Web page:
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Extension lends trusted advice
MISSISSIPPI STATE -- For a producer running about 200 cattle at any one time, sound technical advice on a variety of issues -- from artificial insemination to marketing -- is invaluable.
Lee County producer Hamilton Smith said his local Mississippi State University Extension Service agents have provided assistance on numerous occasions.
"They give a lot of technical advice that's already been tried and proven. This keeps me from having to learn things through trial-and-error," Smith said.
These sound recommendations help producers like Smith avoid costly mistakes while improving the profitability of their herds.
"They've helped me with marketing of my cattle and formation of sales. They've helped me with artificial insemination -- the best tools and equipment to use and how to use them," Smith said. "They've helped me with cattle selection, pasture management and feed, getting hay sampled and so forth. They also help with all of my beef cattle management, herd management and shot recommendations."
Smith said Mike Howell, northeast district livestock area agent, is one of his sources of information. Howell, who has been with Extension for 21 years, said he spends about 75 percent of his time working directly with producers like Smith.
Howell said his goal is to resolve the problems and concerns of local livestock producers.
"The main thing producers are concerned about now is the general cost of production. On the surface, it looks as though the cattle industry is making a lot of money, but the cost of production keeps going up. That erodes the net profit considerably," Howell said.
Howell said he provides information on the national animal identification system being implemented by the U.S. Department of Agriculture in cooperation with the Mississippi Board of Animal Health. Producers want to know the ramifications, both positive and negative, of this program, and they want to understand the program and how to participate in it.
"Producers are interested in consumer perceptions," Howell said. "They want to raise the kind of animals that will produce food products consumers are willing to pay a premium for."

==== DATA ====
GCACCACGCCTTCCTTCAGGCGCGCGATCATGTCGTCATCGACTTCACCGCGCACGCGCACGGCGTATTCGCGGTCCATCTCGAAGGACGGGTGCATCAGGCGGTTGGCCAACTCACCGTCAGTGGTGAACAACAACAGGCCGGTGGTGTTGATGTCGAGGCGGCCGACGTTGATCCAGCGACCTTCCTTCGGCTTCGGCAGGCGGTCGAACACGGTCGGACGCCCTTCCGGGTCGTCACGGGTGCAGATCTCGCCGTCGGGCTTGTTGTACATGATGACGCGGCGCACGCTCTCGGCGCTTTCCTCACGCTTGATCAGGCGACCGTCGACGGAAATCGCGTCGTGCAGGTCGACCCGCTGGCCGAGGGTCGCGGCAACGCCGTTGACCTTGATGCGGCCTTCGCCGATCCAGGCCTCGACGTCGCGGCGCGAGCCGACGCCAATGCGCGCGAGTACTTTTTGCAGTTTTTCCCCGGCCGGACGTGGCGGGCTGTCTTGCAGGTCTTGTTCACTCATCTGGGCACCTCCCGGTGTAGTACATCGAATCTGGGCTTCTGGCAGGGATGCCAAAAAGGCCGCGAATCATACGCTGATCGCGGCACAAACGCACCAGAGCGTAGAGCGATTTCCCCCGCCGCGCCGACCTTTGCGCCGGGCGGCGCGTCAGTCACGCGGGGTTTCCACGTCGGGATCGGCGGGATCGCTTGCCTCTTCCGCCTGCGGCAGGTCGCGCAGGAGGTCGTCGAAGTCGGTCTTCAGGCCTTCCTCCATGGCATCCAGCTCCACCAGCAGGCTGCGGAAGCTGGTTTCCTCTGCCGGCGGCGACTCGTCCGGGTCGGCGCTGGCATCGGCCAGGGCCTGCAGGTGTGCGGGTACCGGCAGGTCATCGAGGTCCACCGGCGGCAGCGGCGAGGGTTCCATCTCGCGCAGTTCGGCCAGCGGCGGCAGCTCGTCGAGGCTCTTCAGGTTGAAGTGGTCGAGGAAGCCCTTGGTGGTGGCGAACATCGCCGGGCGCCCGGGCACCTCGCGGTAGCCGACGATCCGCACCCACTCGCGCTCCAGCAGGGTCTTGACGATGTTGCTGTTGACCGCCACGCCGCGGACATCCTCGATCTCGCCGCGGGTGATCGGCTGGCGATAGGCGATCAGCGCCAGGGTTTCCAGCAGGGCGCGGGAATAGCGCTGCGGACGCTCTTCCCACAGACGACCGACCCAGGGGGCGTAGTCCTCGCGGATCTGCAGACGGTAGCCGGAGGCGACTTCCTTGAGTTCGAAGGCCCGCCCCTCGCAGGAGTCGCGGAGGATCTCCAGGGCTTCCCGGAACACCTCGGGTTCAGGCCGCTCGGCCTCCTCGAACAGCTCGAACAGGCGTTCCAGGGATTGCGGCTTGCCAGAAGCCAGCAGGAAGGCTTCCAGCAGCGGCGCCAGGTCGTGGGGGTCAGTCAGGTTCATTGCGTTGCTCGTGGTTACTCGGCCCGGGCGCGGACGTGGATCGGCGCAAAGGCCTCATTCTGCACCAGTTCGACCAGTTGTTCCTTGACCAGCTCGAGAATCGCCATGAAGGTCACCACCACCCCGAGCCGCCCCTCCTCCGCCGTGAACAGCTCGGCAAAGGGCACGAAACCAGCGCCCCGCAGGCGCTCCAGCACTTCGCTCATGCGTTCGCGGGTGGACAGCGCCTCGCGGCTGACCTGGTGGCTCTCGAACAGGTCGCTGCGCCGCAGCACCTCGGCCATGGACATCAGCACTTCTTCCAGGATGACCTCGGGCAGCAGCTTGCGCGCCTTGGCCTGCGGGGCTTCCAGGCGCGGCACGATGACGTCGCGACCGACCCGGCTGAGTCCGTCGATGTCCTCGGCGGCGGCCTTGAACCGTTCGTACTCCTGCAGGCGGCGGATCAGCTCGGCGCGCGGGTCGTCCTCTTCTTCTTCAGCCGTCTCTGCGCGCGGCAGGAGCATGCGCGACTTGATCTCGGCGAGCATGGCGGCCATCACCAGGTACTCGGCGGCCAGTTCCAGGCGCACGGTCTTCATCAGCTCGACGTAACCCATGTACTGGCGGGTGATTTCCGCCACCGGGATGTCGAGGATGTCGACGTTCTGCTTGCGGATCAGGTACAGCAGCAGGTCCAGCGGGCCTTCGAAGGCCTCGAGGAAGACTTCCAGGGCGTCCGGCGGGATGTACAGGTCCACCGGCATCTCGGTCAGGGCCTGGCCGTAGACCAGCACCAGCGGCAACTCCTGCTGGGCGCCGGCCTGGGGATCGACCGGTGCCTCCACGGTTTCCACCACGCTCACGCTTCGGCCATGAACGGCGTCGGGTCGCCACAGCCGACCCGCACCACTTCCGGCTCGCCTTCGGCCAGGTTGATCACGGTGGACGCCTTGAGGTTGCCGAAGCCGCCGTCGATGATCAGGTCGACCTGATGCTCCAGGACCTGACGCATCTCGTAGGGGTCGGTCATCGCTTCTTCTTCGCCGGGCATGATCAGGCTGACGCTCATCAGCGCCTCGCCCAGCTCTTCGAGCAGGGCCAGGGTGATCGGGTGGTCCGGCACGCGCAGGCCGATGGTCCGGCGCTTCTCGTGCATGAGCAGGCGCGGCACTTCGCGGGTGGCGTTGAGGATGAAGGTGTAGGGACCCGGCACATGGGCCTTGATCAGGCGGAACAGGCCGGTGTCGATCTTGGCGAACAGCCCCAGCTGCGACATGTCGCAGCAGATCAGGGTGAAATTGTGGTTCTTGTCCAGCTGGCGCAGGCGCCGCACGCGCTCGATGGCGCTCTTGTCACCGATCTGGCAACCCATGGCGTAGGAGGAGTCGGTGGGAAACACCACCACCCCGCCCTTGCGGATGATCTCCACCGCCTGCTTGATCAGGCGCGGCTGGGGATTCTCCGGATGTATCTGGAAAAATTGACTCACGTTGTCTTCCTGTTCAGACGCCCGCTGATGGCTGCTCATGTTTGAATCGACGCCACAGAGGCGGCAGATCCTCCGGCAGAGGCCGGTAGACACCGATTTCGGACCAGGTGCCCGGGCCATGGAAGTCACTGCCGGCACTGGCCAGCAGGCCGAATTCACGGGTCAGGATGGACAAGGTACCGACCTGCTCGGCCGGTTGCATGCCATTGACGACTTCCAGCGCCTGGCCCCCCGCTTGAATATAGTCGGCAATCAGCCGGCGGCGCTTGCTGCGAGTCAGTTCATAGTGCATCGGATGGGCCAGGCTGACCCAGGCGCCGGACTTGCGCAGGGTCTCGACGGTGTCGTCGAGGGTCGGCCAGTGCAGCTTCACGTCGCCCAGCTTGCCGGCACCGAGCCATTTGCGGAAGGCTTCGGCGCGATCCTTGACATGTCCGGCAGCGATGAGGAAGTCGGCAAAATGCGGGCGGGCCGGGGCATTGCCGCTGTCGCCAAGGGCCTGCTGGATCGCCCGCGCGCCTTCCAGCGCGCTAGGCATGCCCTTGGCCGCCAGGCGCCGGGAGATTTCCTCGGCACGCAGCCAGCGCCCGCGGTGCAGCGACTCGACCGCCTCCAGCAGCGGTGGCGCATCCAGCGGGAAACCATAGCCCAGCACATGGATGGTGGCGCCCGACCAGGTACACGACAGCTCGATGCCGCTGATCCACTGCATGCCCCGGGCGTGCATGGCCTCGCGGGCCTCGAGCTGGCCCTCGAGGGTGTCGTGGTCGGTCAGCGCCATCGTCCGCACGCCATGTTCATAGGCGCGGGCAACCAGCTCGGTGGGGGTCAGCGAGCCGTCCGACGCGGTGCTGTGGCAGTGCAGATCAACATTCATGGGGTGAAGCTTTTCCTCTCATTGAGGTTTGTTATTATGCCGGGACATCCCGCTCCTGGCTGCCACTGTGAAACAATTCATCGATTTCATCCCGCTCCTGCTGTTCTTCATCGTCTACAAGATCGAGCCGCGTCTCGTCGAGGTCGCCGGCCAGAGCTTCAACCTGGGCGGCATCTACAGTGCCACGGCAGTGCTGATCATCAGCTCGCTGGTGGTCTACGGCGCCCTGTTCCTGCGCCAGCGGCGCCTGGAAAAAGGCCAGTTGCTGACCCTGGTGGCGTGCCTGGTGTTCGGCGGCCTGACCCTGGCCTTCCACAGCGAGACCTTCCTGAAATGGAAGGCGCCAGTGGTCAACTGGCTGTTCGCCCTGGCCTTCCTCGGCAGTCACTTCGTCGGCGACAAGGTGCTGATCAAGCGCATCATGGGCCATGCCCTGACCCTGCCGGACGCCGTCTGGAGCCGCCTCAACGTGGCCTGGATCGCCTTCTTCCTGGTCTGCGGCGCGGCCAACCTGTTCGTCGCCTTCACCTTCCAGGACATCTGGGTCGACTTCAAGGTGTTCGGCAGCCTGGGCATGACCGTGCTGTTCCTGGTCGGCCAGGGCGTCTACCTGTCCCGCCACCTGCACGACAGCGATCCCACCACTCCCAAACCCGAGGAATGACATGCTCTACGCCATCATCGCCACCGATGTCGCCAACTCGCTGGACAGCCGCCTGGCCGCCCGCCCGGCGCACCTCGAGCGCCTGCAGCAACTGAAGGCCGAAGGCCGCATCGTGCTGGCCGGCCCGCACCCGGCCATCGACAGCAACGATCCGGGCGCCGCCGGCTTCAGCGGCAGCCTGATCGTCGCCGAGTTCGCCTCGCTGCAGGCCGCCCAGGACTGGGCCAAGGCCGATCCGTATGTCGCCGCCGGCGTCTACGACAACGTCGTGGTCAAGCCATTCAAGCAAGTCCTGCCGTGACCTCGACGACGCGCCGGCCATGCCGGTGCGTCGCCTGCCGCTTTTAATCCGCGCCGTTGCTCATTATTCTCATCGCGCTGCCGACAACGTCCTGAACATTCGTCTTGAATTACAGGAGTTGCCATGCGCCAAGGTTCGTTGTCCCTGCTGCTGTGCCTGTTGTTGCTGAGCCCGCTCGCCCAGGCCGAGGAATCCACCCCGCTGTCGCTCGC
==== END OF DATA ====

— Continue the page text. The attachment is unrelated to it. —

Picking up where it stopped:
Howell said he feels a responsibility to work closely with producers to find the answers they need.
"It's important to me to be up-to-date and accurate with my information and to be practical in its application, to save producers some of the time they would have to spend searching for answers themselves," he said. "My biggest contribution is to be aware of the changes and communicate those to the producers."
Howell keeps his knowledge current through day to day involvement with Extension specialists in beef, forage and agricultural economics, and with veterinarians from MSU's College of Veterinary Medicine. He also attends seminars, visits other university Web sites and communicates with representatives in the feedlot industry.
Jane Parish, Extension beef specialist, said major educational programs offered by the Extension Service help keep livestock producers up-to-date on beef production issues. The Mississippi Farm to Feedlot program helps producers make profitable changes in their breeding, health and management programs. The Mississippi Beef Cattle Improvement Association uses MSU research and education to promote genetic improvement in the state's beef herds.
"Another popular program for livestock producers is the Cattlemen's Exchange," Parish said. "This is a very informal program where producers meet typically once a month to discuss relevant issues. Group marketing and purchasing efforts are potential outcomes of this unique educational program."
The Cattlemen's Exchange is designed to address in-depth issues and management practices for more progressive beef cattle producers. The Extension Service facilitates these producer group meetings throughout the state.
Ongoing research at MSU aims to help producers better manage their livestock operations and make profitable changes in breeding, health, nutrition and management programs. Extension forage specialist Richard Watson is working on projects at Mississippi Agricultural and Forestry Experiment Station research units that address the decreased nutritional quality of traditional Mississippi forages during the summer months.
"In one trial, we're looking at an alternative forage crop called chicory. It's a very high-quality forage crop, and although it's not a warm-season species, it does grow through the summer," Watson said. "In a trial at Holly Springs with stocker cattle, we got close to 500 pounds of gain per acre over a two-month period in the spring, and we're continuing to graze those through the summer and fall."
Researchers also are studying chicory as a high-quality crop to improve calf weaning weights. A Prairie trial is seeing similar success using sudan grass and a sorghum-sudan grass cross as alternative forage crops.